Onset of corneal abnormalities in Fuchs' dystrophy begins early in the course of the disease

Fuchs' dystrophy is a bilateral, progressive, inherited disease of the corneal endothelium characterized by cornea guttata and corneal edema and resulting in decreased vision. Advanced and untreated cases result in corneal scarring and vascularization.

Due to advances in corneal transplantation techniques that enable earlier surgical intervention and the potential of nonsurgical treatments, staging Fuchs' dystrophy based on the presence or absence of clinical edema may no longer be adequate.

"The ideal is to identify patients who will benefit from intervention before any changes in the host tissue that affect outcomes become irreversible," says Sanjay V. Patel, M.D., chair of Ophthalmology at Mayo Clinic's campus in Rochester, Minnesota. "Improving our understanding of the onset of corneal changes that affect outcomes may help to determine the optimal time for intervention."

Dr. Patel and a research team at Mayo Clinic in Rochester, Minnesota, conducted a cross-sectional study to determine when corneal abnormalities become evident in the course of Fuchs' dystrophy. "Specifically, we examined corneas with a range of severity of Fuchs' dystrophy by using confocal microscopy in vivo to measure corneal backscatter, stromal cell populations and the presence of abnormal subepithelial cells," says Dr. Patel.

The research team recruited 39 subjects (63 eyes) with a range of severity of Fuchs' dystrophy and 13 subjects (25 eyes) with normal corneas from patients at Mayo Clinic in Rochester, Minnesota. All corneas were examined using slit-lamp biomicroscopy, ultrasonic pachymetry and confocal microscopy. The clinical grade of Fuchs' dystrophy was assessed according to the presence and extent of guttae and clinically evident edema and was categorized as mild (grades 1 and 2), moderate (grades 3 and 4) or advanced (grades 5 and 6). Normal corneas were devoid of any central guttae (grade 0).

Corneal backscatter (haze) was measured from the confocal image light intensity profile. Stromal cell density and number and the presence of abnormal subepithelial cells were determined from confocal images. Comparisons between groups were made by using generalized estimating equation models.

Anterior corneal backscatter

"The primary outcome of this study was anterior corneal backscatter," says Dr. Patel. The research team assessed differences in corneal backscatter between severities of disease using generalized estimating equation models to account for any correlation between fellow eyes of the same subject.

Relationships between backscatter, number of stromal cells, clinical grade, effective endothelial cell density and central corneal thickness were illustrated by using Pearson correlation coefficients, and significances of the correlations were determined by using generalized estimating equation models.

Analysis showed that:

  • Anterior corneal backscatter was 18 to 67 percent higher in eyes with moderate and advanced Fuchs' dystrophy compared with normal eyes. A similar trend was noted in mild Fuchs' dystrophy eyes compared with normal eyes.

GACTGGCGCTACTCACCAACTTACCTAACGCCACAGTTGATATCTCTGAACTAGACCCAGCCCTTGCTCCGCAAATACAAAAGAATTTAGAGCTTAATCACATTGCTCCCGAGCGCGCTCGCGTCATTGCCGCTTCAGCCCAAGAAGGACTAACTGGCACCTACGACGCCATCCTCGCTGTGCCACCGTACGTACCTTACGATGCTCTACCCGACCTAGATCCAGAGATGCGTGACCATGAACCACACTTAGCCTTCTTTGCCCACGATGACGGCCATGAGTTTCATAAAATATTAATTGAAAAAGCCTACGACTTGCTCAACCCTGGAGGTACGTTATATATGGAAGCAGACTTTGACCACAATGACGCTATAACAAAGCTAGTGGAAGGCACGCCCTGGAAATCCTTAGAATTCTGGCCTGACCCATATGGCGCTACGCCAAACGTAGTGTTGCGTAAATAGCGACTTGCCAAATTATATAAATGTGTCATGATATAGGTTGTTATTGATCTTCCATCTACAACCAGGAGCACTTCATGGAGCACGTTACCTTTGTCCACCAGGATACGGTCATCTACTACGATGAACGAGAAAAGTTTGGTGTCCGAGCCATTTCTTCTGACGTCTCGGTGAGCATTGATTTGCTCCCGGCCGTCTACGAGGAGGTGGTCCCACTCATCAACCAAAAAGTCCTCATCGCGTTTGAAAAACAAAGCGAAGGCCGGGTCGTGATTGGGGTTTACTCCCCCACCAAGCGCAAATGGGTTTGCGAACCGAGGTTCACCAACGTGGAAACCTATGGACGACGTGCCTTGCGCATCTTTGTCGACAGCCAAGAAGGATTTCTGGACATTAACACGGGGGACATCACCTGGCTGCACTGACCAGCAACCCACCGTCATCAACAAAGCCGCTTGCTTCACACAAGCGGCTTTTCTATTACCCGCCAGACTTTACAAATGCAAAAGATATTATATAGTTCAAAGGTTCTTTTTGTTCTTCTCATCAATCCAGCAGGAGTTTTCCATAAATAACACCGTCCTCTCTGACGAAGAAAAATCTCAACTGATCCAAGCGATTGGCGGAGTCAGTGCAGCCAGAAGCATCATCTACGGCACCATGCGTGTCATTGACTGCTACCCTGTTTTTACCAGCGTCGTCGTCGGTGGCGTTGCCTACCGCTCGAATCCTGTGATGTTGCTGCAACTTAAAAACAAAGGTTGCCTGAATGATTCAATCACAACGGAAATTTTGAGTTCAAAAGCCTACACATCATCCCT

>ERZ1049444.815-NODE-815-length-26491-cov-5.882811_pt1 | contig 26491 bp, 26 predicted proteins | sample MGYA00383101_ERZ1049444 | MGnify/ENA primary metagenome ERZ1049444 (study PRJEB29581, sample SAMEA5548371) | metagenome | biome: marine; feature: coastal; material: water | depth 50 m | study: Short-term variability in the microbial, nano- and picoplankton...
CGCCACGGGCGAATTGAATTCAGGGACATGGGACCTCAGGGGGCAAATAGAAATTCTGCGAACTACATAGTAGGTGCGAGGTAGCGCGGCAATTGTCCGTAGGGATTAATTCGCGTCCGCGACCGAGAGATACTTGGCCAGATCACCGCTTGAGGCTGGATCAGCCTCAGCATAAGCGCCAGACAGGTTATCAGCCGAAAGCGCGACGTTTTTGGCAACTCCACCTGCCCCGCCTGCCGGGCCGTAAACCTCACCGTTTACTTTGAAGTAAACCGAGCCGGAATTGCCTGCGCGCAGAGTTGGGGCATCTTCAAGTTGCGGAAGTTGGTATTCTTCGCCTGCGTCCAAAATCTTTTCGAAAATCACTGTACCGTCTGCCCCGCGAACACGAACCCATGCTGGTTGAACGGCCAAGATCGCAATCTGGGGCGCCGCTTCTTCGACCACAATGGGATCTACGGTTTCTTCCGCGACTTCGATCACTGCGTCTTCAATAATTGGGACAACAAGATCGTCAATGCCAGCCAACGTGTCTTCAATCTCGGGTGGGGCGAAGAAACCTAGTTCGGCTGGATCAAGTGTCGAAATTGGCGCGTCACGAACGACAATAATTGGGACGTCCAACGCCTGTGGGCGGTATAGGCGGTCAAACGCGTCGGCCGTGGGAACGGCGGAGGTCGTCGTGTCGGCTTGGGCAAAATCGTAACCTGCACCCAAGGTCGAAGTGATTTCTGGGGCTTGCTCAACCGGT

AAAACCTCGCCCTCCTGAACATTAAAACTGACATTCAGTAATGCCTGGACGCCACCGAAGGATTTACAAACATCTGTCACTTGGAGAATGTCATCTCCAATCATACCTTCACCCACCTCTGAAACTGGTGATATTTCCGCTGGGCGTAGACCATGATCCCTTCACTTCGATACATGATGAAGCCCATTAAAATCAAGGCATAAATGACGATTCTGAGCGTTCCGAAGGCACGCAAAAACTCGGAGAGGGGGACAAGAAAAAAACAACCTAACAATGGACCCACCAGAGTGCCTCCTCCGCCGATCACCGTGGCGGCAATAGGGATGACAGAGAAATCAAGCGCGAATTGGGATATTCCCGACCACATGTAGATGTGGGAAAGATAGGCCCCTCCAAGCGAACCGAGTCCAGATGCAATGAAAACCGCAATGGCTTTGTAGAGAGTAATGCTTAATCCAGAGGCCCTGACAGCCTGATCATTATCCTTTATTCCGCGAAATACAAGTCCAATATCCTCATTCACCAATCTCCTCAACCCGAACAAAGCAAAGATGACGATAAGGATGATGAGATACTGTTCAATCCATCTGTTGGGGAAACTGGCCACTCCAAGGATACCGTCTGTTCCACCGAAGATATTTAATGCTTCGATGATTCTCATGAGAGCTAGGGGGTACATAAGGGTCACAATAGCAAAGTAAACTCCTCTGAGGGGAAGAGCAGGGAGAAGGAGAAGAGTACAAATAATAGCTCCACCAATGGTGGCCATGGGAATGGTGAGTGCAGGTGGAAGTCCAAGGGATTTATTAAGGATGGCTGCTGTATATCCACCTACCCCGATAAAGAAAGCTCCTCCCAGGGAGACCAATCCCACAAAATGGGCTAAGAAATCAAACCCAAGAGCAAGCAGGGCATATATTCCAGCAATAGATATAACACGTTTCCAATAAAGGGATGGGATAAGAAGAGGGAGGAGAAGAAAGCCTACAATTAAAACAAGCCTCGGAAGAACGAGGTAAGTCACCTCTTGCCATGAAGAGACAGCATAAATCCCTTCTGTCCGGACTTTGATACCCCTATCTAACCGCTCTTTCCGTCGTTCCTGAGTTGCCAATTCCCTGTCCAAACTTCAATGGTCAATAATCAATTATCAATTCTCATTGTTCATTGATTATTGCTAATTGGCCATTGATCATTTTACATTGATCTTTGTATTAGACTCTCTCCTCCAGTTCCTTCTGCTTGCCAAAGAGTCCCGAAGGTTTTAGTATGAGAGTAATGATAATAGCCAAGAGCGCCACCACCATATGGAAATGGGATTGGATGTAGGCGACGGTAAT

• Stromal cell density and the absolute number of stromal cells in the anterior 10 percent of the stroma were approximately 20 percent and 27 percent lower, respectively, in Fuchs' dystrophy, regardless of severity, when compared with normal.
  • Abnormal subepithelial cells were visible in 9 percent, 19 percent and 30 percent of corneas with mild, moderate and advanced Fuchs' dystrophy, respectively.
  • Only corneas with advanced Fuchs' dystrophy were thicker than normal, although the small sample sizes might have prevented finding a significant difference between mild and moderate Fuchs' dystrophy and normal.
  • In all eyes, anterior corneal backscatter and the number of cells in the anterior 10 percent of the stroma were correlated with clinical grade.

"Although Fuchs' dystrophy clinically manifests as corneal guttae and edema, the anterior cornea also changes in other ways subtly and subclinically, possibly before the onset of a clinically detectable increase in corneal thickness," says Dr. Patel. "Nevertheless, corneas in the early stages of Fuchs' dystrophy appear to be thicker than normal, suggesting that subclinical edema is present early in the disease because of early endothelial dysfunction. Thus, the anterior corneal abnormalities may be secondary to chronic subclinical corneal edema."

Results of the team's research were published in Ophthalmology in 2014. "To summarize, we found that the anterior cornea manifests abnormalities early in the course of Fuchs' dystrophy, at stages where changes previously were considered insignificant," says Dr. Patel. "Improving our understanding of the onset of corneal changes in Fuchs' dystrophy may help to determine the optimal time to intervene, especially as newer treatments are developed.

"In addition, quantitative analyses of corneas with Fuchs' dystrophy could lead to objective methods of assessing disease severity and to a better understanding of the optical performance of these corneas before and after keratoplasty."

For more information

Amin SR, et al. Corneal abnormalities early in the course of Fuchs' endothelial dystrophy. Ophthalmology. 2014;121:2325.